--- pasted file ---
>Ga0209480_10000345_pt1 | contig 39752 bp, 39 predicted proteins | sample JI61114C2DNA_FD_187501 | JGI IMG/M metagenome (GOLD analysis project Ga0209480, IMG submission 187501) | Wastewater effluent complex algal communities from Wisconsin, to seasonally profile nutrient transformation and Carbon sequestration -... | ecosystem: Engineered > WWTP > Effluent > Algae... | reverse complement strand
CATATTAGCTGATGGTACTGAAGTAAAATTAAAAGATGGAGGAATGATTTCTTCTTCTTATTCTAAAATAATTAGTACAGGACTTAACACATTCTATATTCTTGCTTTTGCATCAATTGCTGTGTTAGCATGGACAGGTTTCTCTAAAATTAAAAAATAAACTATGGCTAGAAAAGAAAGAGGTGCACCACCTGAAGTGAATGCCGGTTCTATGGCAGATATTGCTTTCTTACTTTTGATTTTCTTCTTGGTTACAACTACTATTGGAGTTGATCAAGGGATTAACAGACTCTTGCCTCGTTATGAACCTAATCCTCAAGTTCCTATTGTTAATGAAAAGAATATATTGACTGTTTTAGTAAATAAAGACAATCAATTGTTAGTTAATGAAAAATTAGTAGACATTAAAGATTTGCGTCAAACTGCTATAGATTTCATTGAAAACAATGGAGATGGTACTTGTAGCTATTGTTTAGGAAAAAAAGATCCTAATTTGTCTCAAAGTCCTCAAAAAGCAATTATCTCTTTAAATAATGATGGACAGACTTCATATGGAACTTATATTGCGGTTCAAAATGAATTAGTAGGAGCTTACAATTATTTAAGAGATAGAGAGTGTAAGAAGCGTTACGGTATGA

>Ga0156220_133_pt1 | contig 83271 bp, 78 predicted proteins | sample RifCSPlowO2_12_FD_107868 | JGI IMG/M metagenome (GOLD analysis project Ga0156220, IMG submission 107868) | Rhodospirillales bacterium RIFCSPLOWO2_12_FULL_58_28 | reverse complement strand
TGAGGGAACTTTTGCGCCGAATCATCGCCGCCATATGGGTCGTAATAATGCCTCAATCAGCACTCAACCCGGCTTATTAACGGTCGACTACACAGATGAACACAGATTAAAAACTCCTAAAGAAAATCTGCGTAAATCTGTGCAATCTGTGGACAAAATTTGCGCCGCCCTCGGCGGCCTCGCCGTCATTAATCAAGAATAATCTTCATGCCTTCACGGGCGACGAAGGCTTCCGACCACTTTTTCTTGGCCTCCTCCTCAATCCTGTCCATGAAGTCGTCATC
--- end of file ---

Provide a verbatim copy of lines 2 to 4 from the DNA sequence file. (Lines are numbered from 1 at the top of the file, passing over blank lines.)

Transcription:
CATATTAGCTGATGGTACTGAAGTAAAATTAAAAGATGGAGGAATGATTTCTTCTTCTTATTCTAAAATAATTAGTACAGGACTTAACACATTCTATATTCTTGCTTTTGCATCAATTGCTGTGTTAGCATGGACAGGTTTCTCTAAAATTAAAAAATAAACTATGGCTAGAAAAGAAAGAGGTGCACCACCTGAAGTGAATGCCGGTTCTATGGCAGATATTGCTTTCTTACTTTTGATTTTCTTCTTGGTTACAACTACTATTGGAGTTGATCAAGGGATTAACAGACTCTTGCCTCGTTATGAACCTAATCCTCAAGTTCCTATTGTTAATGAAAAGAATATATTGACTGTTTTAGTAAATAAAGACAATCAATTGTTAGTTAATGAAAAATTAGTAGACATTAAAGATTTGCGTCAAACTGCTATAGATTTCATTGAAAACAATGGAGATGGTACTTGTAGCTATTGTTTAGGAAAAAAAGATCCTAATTTGTCTCAAAGTCCTCAAAAAGCAATTATCTCTTTAAATAATGATGGACAGACTTCATATGGAACTTATATTGCGGTTCAAAATGAATTAGTAGGAGCTTACAATTATTTAAGAGATAGAGAGTGTAAGAAGCGTTACGGTATGA

>Ga0156220_133_pt1 | contig 83271 bp, 78 predicted proteins | sample RifCSPlowO2_12_FD_107868 | JGI IMG/M metagenome (GOLD analysis project Ga0156220, IMG submission 107868) | Rhodospirillales bacterium RIFCSPLOWO2_12_FULL_58_28 | reverse complement strand
TGAGGGAACTTTTGCGCCGAATCATCGCCGCCATATGGGTCGTAATAATGCCTCAATCAGCACTCAACCCGGCTTATTAACGGTCGACTACACAGATGAACACAGATTAAAAACTCCTAAAGAAAATCTGCGTAAATCTGTGCAATCTGTGGACAAAATTTGCGCCGCCCTCGGCGGCCTCGCCGTCATTAATCAAGAATAATCTTCATGCCTTCACGGGCGACGAAGGCTTCCGACCACTTTTTCTTGGCCTCCTCCTCAATCCTGTCCATGAAGTCGTCATC